Before responding to a creditor’s citation to discover assets ("CDA"), financial institutions should consider whether the court presiding over the judgment can lawfully direct them to act against a debtor's accounts. Even if a CDA is correctly filed and served, this does not necessarily mean that courts have proper jurisdiction. Thus, responding to these requests can lead to unsavory consequences.
How do Courts Determine Jurisdiction?
CDAs and other creditor activities directed towards third parties, such as financial institutions, are considered proceedings against the third party, not the judgment debtor. The 2014 Daimler decision from the U.S. Supreme Court narrowed the scope of when the courts have jurisdiction. Under this case, a company is subject to general jurisdiction only in a state that houses the company's principal place of business or formal place of incorporation. This means that, generally, a financial institution only falls under the jurisdiction of courts in which their principal place of business or formal place of incorporation is located, even if they have branches, ATMs, or other resources in multiple states throughout the nation.
Why is Answering a Court Without Jurisdiction a Problem?
Suppose a creditor properly serves a CDA to a debtor’s financial institution that falls under the court's jurisdiction. In that case, the creditor is within its rights to know the amount of funds held by the debtor in that institution and get an order from the court to freeze the debtor's bank accounts, garnish wages, turnover funds, etc. However, if a court does not have proper jurisdiction, the serving creditor and responding financial institution may subject themselves to possible litigation.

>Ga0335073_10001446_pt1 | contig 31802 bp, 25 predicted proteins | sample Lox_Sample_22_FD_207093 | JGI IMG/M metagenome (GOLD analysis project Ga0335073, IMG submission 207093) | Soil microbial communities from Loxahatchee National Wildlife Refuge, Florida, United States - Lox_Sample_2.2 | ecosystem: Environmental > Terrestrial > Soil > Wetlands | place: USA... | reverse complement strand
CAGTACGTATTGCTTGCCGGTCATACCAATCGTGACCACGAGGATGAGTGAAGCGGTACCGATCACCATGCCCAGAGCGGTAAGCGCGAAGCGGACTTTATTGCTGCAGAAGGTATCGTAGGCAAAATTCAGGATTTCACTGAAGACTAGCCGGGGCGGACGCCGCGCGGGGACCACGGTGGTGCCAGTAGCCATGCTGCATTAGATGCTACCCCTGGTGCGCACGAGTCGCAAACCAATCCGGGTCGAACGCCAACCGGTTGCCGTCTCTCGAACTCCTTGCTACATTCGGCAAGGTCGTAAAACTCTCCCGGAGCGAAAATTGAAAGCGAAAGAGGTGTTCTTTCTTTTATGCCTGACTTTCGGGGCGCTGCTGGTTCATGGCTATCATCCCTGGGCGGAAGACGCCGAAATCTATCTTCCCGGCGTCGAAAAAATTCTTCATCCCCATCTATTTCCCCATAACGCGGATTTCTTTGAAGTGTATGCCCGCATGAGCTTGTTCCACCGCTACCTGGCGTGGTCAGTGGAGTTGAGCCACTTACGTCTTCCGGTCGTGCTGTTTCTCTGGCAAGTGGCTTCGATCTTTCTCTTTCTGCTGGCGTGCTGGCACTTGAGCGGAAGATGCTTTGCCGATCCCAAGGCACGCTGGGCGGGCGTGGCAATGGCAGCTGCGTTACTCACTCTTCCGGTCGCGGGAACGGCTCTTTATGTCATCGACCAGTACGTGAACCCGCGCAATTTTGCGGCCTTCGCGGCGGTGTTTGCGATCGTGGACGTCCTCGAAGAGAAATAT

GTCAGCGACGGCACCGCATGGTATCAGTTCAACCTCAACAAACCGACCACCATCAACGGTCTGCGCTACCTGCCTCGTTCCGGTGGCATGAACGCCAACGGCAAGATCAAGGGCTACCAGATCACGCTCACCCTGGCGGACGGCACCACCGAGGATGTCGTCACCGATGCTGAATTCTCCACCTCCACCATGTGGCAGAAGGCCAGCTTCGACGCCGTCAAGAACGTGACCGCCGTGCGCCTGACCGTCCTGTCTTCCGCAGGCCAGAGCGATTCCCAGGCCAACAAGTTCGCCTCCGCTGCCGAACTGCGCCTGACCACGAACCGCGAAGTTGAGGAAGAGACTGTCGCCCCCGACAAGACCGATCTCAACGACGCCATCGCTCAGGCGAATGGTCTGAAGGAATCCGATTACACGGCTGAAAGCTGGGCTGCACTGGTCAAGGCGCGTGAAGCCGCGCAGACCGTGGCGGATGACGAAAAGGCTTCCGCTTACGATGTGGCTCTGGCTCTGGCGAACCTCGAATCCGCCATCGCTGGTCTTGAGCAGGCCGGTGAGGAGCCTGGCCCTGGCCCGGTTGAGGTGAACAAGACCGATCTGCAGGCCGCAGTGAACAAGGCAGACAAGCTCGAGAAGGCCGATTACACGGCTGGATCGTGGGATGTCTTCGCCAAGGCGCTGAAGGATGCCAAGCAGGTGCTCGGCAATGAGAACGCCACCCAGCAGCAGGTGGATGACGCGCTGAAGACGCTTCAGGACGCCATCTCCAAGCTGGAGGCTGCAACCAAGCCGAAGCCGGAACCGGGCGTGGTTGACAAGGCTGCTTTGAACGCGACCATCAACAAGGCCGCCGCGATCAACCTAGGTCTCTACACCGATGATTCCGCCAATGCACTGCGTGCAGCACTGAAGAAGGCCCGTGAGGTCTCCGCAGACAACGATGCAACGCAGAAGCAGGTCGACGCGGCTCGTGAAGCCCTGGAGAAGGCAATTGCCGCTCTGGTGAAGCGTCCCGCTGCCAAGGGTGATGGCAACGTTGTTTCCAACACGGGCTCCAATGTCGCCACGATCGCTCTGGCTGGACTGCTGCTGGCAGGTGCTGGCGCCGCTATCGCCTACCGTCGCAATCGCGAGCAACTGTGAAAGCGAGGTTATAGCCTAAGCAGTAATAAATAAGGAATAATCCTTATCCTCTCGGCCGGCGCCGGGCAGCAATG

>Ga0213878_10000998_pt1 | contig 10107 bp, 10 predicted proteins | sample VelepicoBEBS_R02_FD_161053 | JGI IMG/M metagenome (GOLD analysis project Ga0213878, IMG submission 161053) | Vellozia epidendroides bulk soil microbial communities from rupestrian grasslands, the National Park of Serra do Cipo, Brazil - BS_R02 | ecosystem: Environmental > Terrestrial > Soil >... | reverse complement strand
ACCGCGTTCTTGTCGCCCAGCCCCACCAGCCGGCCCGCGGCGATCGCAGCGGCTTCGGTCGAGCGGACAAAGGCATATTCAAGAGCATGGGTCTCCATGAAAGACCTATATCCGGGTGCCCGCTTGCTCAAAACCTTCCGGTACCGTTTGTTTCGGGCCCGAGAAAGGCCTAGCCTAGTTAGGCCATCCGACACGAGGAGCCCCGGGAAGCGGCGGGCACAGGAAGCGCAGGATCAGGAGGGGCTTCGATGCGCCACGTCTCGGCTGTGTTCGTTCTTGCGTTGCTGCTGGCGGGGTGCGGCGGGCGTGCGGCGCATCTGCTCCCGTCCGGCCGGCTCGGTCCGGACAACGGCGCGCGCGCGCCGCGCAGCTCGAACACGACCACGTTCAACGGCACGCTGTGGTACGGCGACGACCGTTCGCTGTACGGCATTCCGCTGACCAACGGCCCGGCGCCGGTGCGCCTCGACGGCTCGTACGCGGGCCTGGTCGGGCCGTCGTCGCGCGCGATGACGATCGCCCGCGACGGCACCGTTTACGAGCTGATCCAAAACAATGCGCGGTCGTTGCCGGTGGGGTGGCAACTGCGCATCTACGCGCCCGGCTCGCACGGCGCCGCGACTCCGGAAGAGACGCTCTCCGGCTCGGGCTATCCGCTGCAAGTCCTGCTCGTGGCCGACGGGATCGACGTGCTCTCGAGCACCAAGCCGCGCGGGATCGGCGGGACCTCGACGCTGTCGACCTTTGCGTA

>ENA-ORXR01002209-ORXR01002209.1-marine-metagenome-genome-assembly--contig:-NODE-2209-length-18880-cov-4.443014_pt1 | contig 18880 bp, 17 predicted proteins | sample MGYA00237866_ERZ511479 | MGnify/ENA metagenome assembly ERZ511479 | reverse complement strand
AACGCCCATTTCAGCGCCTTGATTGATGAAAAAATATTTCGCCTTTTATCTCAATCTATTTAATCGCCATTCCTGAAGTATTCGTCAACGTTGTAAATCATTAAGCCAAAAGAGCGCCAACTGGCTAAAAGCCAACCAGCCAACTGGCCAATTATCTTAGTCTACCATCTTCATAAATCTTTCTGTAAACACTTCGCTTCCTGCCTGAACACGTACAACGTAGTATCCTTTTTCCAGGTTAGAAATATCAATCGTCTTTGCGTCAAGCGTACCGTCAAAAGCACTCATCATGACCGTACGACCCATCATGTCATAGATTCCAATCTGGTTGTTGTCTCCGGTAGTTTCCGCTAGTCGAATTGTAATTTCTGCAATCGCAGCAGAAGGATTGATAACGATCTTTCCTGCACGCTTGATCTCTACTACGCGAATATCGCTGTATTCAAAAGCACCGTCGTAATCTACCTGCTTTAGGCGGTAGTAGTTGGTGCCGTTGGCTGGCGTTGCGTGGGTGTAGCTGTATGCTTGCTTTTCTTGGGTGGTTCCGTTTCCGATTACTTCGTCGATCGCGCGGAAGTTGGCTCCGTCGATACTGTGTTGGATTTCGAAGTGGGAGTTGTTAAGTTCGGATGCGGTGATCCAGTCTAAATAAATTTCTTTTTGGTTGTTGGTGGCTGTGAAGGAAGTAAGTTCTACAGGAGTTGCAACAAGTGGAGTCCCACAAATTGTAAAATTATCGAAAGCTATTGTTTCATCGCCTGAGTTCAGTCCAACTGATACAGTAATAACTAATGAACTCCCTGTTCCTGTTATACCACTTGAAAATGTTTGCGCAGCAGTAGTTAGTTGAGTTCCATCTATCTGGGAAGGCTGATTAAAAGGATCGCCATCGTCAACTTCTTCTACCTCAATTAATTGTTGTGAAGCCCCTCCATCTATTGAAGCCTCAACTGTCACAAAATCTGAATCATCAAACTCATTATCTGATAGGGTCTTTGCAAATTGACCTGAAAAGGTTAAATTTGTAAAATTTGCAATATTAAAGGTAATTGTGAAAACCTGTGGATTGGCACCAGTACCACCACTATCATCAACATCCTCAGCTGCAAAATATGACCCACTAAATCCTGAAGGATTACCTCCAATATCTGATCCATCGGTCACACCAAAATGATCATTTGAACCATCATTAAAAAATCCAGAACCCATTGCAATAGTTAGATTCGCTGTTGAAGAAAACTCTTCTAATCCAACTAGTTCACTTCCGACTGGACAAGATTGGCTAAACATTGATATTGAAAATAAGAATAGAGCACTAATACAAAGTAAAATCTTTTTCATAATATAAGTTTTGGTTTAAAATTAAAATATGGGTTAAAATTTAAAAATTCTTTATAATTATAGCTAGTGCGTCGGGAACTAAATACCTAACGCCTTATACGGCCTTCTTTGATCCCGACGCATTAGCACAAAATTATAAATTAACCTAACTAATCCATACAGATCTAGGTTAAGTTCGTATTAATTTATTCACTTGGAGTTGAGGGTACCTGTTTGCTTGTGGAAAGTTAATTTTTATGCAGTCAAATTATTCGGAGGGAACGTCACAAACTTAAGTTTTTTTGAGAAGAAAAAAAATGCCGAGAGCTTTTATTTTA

First, many states have laws that fastidiously protect the privacy of financial records. For instance, under the Illinois Banking Act (“the Act”), financial institutions can only disclose financial records in response to a lawful court order. It is unlawful to knowingly and willfully provide financial records outside the scope of the Act. Therefore, financial institutions and specific officers and employees who respond to a CDA from a court that does not have proper jurisdiction may commit a business offense by responding to an unlawful court order. Furthermore, creditors can also fall into legal trouble, as in Illinois, it is a violation to knowingly and willingly induce or attempt to induce any officer or employee of a bank to disclose financial records.
Second, sending or responding to a CDA from a court without proper jurisdiction can subject both the creditor, financial institution, and their respective attorneys to claims for invasion of privacy. When a financial institution complies with a CDA, it must complete written statements outlining the type of accounts owned by a judgment debtor and the financial holdings contained in each. Once filed with the court, these statements become a matter of public record. By their nature, financial documents are highly personal, and wrongful disclosure of this sensitive information will likely cause great offense to banking clients, who may take legal action.
What Can Be Done to Avoid Litigation?
Due to the high costs associated with transmitting and responding to CDAs from courts without proper jurisdiction, it is in both the creditor’s and financial institution's best interest to ensure that the court is located in the same state as the institution's principal place of business or primary place of incorporation. If a collection summons is received by a financial institution from a state where it is neither headquartered nor incorporated, further inquiry needs to be made to ensure that answering the summons will not result in civil or criminal liability.
** Written with assistance from law clerk, Christina Bailey.